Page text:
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Wrong Brian Gold?

Brian T. Gold

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I agree to the Terms of Service and Privacy Policy. I understand that I will receive a subscription to ZoomInfo Community Edition at no charge in exchange for downloading and installing the ZoomInfo Contact Contributor utility which, among other features, involves sharing my business contacts as well as headers and signature blocks from emails that I receive.

Background Information

Employment History

National Science Foundation


Associate Professor

University of Kentucky


Postdoctoral Scholar

Washington University in St. Louis


Web References(42 Total References)


Alzheimer's Imaging Study - Images - redOrbit

www.redorbit.com [cached]

This research was supported in part by a grant, awarded to Brian Gold of the University of Kentucky (UK) College of Medicine, from the National Science Foundation (BCS 08-14302) that was related to understanding how white matter integrity changes may precede cognitive declines in aging.
To learn more, see the UK news release the Alzheimer's Imaging Study Identifies Brain Changes. (Date of Image: June 2010) Credit: Brian T. Gold, Department of Anatomy and Neurobiology, University of Kentucky


www.freep.com

But in those studies, bilingual people were largely immigrants, raising questions about whether they differed in other ways from the general population, says Brian Gold, a neuroscientist at the University of Kentucky, Lexington.
The new study is more convincing, he says, "because it is studying bilingual people raised in the same country and culture."


www.durangoherald.com

But in those studies, bilingual people were largely immigrants, raising questions about whether they differed in other ways from the general population, says Brian Gold, a neuroscientist at the University of Kentucky, Lexington.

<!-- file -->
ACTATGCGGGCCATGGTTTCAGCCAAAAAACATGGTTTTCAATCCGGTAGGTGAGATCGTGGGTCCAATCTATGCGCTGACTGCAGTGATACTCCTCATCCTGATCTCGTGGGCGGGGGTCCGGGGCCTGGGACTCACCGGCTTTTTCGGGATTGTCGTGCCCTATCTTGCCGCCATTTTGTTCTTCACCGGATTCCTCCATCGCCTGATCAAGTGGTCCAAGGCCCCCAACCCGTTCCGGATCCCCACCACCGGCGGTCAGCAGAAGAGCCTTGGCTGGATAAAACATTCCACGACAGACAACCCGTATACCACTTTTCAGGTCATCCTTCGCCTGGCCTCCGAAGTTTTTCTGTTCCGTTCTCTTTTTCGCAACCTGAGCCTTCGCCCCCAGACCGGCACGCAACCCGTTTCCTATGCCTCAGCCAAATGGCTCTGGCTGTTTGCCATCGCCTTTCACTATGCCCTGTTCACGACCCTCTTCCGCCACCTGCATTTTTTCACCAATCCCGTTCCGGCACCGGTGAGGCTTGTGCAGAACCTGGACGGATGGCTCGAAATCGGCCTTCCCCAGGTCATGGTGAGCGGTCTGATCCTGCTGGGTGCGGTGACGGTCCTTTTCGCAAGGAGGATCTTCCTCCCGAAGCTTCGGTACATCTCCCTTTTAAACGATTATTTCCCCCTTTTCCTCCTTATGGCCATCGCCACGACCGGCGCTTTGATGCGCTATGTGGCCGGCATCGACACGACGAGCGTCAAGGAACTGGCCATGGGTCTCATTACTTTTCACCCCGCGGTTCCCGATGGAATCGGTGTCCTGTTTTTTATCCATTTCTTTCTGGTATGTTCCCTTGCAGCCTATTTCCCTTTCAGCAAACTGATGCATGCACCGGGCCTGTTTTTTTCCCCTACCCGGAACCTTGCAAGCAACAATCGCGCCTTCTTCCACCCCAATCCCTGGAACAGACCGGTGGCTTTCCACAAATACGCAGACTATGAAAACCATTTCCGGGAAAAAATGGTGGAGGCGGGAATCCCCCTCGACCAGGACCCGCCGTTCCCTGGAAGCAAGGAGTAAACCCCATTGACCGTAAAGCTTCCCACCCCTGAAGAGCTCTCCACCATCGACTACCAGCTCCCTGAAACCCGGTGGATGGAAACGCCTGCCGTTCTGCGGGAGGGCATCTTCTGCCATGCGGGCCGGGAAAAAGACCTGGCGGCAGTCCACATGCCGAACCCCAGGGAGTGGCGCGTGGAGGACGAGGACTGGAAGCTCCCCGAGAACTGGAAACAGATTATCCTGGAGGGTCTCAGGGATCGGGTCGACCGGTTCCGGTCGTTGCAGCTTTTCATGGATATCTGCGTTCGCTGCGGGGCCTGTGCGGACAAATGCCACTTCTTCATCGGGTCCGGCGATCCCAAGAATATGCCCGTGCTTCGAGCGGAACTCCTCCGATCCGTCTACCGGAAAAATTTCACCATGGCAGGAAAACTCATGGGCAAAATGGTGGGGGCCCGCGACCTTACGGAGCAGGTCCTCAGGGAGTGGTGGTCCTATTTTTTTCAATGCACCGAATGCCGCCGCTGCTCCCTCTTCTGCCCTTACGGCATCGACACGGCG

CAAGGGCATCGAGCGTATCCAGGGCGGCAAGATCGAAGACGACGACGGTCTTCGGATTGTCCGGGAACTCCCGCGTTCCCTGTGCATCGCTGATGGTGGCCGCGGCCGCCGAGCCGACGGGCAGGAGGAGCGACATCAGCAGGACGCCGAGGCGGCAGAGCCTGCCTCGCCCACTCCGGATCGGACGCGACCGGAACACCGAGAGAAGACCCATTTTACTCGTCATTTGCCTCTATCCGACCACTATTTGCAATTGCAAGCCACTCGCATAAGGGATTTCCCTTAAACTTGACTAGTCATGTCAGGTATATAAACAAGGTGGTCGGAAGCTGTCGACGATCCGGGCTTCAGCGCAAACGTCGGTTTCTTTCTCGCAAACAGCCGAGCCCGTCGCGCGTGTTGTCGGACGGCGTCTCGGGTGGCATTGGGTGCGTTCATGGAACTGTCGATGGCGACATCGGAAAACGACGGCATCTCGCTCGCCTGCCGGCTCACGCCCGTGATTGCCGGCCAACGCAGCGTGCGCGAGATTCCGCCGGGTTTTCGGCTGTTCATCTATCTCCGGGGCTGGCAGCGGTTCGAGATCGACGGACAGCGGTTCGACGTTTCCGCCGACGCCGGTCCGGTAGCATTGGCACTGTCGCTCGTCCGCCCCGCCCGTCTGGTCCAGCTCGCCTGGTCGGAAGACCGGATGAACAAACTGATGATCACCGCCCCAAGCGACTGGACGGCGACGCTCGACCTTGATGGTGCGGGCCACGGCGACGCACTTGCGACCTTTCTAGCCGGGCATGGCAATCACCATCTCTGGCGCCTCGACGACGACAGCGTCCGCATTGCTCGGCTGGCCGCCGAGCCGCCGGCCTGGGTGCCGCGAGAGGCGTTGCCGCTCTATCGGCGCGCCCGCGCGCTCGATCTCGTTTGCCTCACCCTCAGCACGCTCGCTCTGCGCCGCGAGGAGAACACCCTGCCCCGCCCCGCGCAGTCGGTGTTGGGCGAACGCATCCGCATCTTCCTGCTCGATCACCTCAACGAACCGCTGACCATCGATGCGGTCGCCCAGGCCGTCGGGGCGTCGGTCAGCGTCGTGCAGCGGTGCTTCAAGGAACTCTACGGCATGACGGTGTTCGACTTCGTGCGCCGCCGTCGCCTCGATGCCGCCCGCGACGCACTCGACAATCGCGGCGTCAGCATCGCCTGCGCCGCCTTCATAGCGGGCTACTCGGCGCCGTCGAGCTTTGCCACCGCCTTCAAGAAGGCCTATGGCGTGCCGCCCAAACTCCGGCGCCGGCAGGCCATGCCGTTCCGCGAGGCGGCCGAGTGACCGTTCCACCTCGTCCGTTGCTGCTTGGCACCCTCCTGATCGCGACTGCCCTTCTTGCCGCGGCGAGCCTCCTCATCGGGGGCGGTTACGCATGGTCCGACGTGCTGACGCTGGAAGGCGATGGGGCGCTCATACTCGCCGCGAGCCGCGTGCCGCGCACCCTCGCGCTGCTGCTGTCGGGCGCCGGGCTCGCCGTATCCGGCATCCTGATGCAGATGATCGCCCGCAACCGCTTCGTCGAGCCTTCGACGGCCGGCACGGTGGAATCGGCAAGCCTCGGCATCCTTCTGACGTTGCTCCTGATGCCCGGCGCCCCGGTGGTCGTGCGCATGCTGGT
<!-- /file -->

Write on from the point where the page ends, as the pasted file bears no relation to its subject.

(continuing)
The new study is more convincing, he says, because it is studying bilingual people raised in the same country and culture.


v100pcb.com

Researchers tested how long it took participants to switch from one cognitive task to another, something that's known to take longer for older adults, said lead researcher Brian Gold, a neuroscientist at the [...]
"> iStockphoto/Thinkstock(NEW YORK) - Speaking two languages can actually help offset some effects of aging on the brain, a new study has found. Researchers tested how long it took participants to switch from one cognitive task to another, something that's known to take longer for older adults, said lead researcher Brian Gold, a neuroscientist at the University of Kentucky. "It has big implications these days because our population is aging more and more," Gold said. "Seniors are living longer, and that's a good thing, but it's only a good thing to the extent that their brains are healthy." Gold's team compared task-switching speeds for younger and older adults, knowing they would find slower speeds in the older population because of previous studies. However, they found that older adults who spoke two languages were able to switch mental gears faster than those who didn't. But don't go out and buy Rosetta Stone just yet. The study only looked at life-long bilinguals, defined in the study as people who had spoken a second language daily since they were at least 10 years old. First, Gold and his team asked 30 people, who were either bilingual or monolingual, to look at a series of colored shapes and respond with the name of each shape by pushing a button. Gold and his team found that bilingual people were not only able to switch tasks faster - they had different brain activity than their monolingual peers. Gold said he grew up in Montreal, where he spoke French at school and English at home, prompting relatives to question whether his French language immersion would somehow hinder his ability to learn English. "Until very recently, learning a second language in childhood was thought of as dangerous," he said.


www.wibw.com

The study was led by Brian Gold of the University of Kentucky in Lexington.


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